Four months after the war came to an end, a Harvard public health team discovered the devastation caused to Iraq’s key infrastructure triggered malnutrition and cholera and typhoid epidemics.

Seven months later, it was estimated the war killed 158,000 Iraqis; 13,000 civilians during war and 70,000 post-war from the impact of ruined infrastructure on public health. 

4. The Iran-Contra affair

The Iran-Contra affair goes down in history as one of the darkest episodes of US history. In a black books operation during the Reagan administration in 1985, the US sold 1,500 missiles to Iran in exchange for seven American hostages. Much of the $30 million paid by Iran for the weapons went to fund the Contras, a South-American armed group fighting the Communist Sandinistas in Nicaragua.  

A scandal erupted over violations of the embargo against selling arms to Iran and of the Boland amendment, which forbade the US Department of Defense or the CIA from funding the Contras in any way, given their reliance on the cocaine trade for revenue. The scandal would go on to find some of the highest tiers of US leadership guilty.  

Bush — a former CIA director — was vice-president at the time. 

The final report in the Iran-Contra affair stated that Bush was “fully aware of the Iran arms sale”. 

When examined by a congressional investigation, he wouldn’t hand over a diary “containing notes relevant to Iran/Contra” and did not agree to being interviewed by the investigation. 

In 1992, a US television show described documents detailing his meeting with an Israeli intermediary in the arms deal.

During his tenure, Bush eventually issued six presidential pardons for those found guilty.

5. Misinformation in the war on drugs

Speaking on television in 1989 from the White House, Bush held up a bag of cocaine as a prop claiming that it was seized from a drug dealer right across the street from the White House.  

An investigative report by the Washington Post would later reveal that the FBI ‘lured’ the drug dealer into a park across from the White House, to buy it from him. The drug dealer didn’t even know where the White House was or the location of the park, and asked for directions to get there. 

Bush used the incident to increase spending on the war on drugs by $1.5 billion, leading to millions being imprisoned and spending billions on a war that did not address the root causes of drug abuse. 

His escalation of the “War on Drugs” would have little or no effect on cocaine traffic or the addiction crisis. Instead, it lead to fraud, corruption, rampant violence, racial profiling and senseless death.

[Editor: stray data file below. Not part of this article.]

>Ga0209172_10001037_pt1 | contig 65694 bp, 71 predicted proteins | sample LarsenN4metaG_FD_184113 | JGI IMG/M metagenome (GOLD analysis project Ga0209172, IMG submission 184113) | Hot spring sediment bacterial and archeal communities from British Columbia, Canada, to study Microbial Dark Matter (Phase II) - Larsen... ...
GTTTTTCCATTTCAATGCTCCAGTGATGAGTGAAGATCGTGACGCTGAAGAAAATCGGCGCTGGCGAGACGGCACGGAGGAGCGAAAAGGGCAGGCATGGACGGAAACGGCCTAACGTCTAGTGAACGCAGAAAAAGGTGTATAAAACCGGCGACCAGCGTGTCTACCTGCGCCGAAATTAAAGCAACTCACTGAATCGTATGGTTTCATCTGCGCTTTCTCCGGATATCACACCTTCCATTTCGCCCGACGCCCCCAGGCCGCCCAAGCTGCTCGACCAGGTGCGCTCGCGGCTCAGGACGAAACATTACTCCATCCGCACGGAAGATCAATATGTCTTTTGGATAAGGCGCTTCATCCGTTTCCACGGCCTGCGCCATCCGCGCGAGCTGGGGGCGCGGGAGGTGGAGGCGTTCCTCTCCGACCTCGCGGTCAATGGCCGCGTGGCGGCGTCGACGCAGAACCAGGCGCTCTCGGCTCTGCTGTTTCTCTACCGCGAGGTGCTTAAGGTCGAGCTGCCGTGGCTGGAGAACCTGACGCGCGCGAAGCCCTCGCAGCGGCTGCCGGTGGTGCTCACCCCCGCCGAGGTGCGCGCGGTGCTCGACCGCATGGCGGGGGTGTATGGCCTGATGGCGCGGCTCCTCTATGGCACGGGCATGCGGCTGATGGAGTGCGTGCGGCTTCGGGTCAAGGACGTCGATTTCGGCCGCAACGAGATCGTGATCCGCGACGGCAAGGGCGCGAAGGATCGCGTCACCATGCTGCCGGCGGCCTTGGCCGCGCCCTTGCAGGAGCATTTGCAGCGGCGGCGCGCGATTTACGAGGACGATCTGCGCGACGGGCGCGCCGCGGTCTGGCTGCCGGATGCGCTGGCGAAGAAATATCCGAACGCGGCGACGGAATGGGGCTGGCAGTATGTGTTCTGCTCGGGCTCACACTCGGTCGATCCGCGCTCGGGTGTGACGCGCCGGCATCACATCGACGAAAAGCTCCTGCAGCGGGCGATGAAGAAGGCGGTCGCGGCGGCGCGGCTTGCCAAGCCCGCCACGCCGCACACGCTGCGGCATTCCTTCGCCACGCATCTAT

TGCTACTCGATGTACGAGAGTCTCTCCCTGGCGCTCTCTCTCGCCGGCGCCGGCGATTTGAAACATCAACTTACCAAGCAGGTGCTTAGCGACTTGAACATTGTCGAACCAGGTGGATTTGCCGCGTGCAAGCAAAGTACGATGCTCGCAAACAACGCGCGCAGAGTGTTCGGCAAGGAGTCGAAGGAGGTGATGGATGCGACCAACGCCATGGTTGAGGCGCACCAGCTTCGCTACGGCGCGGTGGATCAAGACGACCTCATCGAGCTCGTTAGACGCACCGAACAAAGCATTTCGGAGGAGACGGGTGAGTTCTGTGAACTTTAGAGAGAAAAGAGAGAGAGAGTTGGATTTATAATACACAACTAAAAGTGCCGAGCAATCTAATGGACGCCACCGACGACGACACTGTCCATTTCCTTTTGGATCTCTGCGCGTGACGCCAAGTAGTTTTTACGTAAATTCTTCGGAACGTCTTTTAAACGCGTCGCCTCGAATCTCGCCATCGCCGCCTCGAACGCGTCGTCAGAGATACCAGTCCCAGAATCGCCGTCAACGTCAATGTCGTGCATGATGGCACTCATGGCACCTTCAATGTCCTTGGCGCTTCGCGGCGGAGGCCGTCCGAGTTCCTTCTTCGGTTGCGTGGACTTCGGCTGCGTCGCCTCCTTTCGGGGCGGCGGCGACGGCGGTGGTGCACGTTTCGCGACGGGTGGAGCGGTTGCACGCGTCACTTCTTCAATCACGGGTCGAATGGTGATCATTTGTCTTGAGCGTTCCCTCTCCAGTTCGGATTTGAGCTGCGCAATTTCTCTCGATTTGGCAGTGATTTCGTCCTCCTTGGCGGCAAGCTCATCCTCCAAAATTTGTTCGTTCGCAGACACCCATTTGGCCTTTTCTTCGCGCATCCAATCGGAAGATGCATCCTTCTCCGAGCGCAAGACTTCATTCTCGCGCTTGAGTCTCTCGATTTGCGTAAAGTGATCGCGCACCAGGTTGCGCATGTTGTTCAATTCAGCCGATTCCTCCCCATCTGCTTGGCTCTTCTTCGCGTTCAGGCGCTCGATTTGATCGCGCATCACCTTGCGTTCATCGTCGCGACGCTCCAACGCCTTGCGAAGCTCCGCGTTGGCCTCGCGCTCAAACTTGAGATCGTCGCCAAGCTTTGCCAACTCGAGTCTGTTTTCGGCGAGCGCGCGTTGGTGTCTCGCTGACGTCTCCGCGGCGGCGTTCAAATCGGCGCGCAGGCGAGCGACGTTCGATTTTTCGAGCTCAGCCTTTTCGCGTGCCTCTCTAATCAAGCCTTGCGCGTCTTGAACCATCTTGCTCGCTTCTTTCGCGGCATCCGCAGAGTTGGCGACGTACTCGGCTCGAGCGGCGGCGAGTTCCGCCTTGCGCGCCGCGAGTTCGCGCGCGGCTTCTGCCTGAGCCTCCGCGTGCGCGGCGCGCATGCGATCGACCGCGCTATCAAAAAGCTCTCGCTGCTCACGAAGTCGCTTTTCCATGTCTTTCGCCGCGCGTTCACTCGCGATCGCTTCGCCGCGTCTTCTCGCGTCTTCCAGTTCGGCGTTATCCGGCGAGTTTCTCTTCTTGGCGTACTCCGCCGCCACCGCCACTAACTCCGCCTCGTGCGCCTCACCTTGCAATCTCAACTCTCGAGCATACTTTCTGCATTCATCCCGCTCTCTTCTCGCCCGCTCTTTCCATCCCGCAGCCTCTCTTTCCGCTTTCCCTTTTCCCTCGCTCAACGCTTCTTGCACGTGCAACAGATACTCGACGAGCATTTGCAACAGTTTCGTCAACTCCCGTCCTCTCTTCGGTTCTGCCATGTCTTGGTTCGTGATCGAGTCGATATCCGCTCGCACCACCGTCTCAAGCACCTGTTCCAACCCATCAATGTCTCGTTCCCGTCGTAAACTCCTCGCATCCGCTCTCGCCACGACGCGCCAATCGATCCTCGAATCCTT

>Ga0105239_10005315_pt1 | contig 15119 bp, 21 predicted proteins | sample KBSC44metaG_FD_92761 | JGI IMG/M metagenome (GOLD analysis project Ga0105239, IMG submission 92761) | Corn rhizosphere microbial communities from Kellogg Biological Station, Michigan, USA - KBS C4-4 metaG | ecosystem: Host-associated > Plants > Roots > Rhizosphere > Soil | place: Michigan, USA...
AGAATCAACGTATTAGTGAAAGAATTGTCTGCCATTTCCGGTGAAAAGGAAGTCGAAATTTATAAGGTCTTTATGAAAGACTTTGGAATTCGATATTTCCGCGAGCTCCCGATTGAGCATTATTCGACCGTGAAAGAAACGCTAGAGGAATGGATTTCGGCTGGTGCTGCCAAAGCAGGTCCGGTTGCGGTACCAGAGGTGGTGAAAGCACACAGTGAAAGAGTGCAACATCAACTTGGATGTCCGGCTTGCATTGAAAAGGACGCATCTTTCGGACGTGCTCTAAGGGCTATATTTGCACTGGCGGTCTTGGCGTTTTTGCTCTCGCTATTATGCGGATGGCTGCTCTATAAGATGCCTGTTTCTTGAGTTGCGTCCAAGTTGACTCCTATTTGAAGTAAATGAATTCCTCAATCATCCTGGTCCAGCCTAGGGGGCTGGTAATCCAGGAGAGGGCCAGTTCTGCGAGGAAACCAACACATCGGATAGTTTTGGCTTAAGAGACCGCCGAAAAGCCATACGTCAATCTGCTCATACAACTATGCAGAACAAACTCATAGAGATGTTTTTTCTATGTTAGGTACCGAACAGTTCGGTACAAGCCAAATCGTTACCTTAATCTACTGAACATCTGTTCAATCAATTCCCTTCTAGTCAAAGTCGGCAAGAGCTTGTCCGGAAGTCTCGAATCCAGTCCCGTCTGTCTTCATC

6. Invading Panama

Bush oversaw some of Latin America’s most brutal death squads as CIA director. 

With the Cold War over, he sought to expand American influences where Soviet influences no longer existed, starting with Panama.

Panamanian Manuel Noriega was once a CIA cold war asset under Bush’s oversight. He was linked to Bush in illegal covert operations influencing the civil wars in El Salvador and Nicaragua, working as a valued informant.  

Noriega helped the US counter Cuban influence, and act as the middleman between the US and the Contra rebels, in spite of the fact that he was closely linked to Colombian drug lord Pablo Escobar’s cartel. By the early 1980s, Noriega was leading the Panama army and was thought to be working with drug traffickers and cartels.

He eventually stopped taking orders from the US. But because he knew too much, he had to go. 

Bush declared him most wanted, to which Noriega reacted by declaring war with the US. 

Bush launched Operation Just Cause, sent 26,000 soldiers into Panama to “capture” Noriega in December 1990. Noriega went into hiding in the Vatican embassy in Panama City. In the ensuing stand-off, the US army blasted loud heavy metal music into the embassy until Noriega surrendered. 

Tried in Miami, his defence was not allowed to present any evidence related to his work for the CIA, payments received from the US government, his ties to Bush, knowledge of US covert action in South America and their support for him as a dictator. 

While George H.W. Bush may have served his country with distinction, his legacy nonetheless remains controversial, and is a stark reminder of an era where illegal interventionism and disregard for laws and conventions was the norm. 

Source: TRT World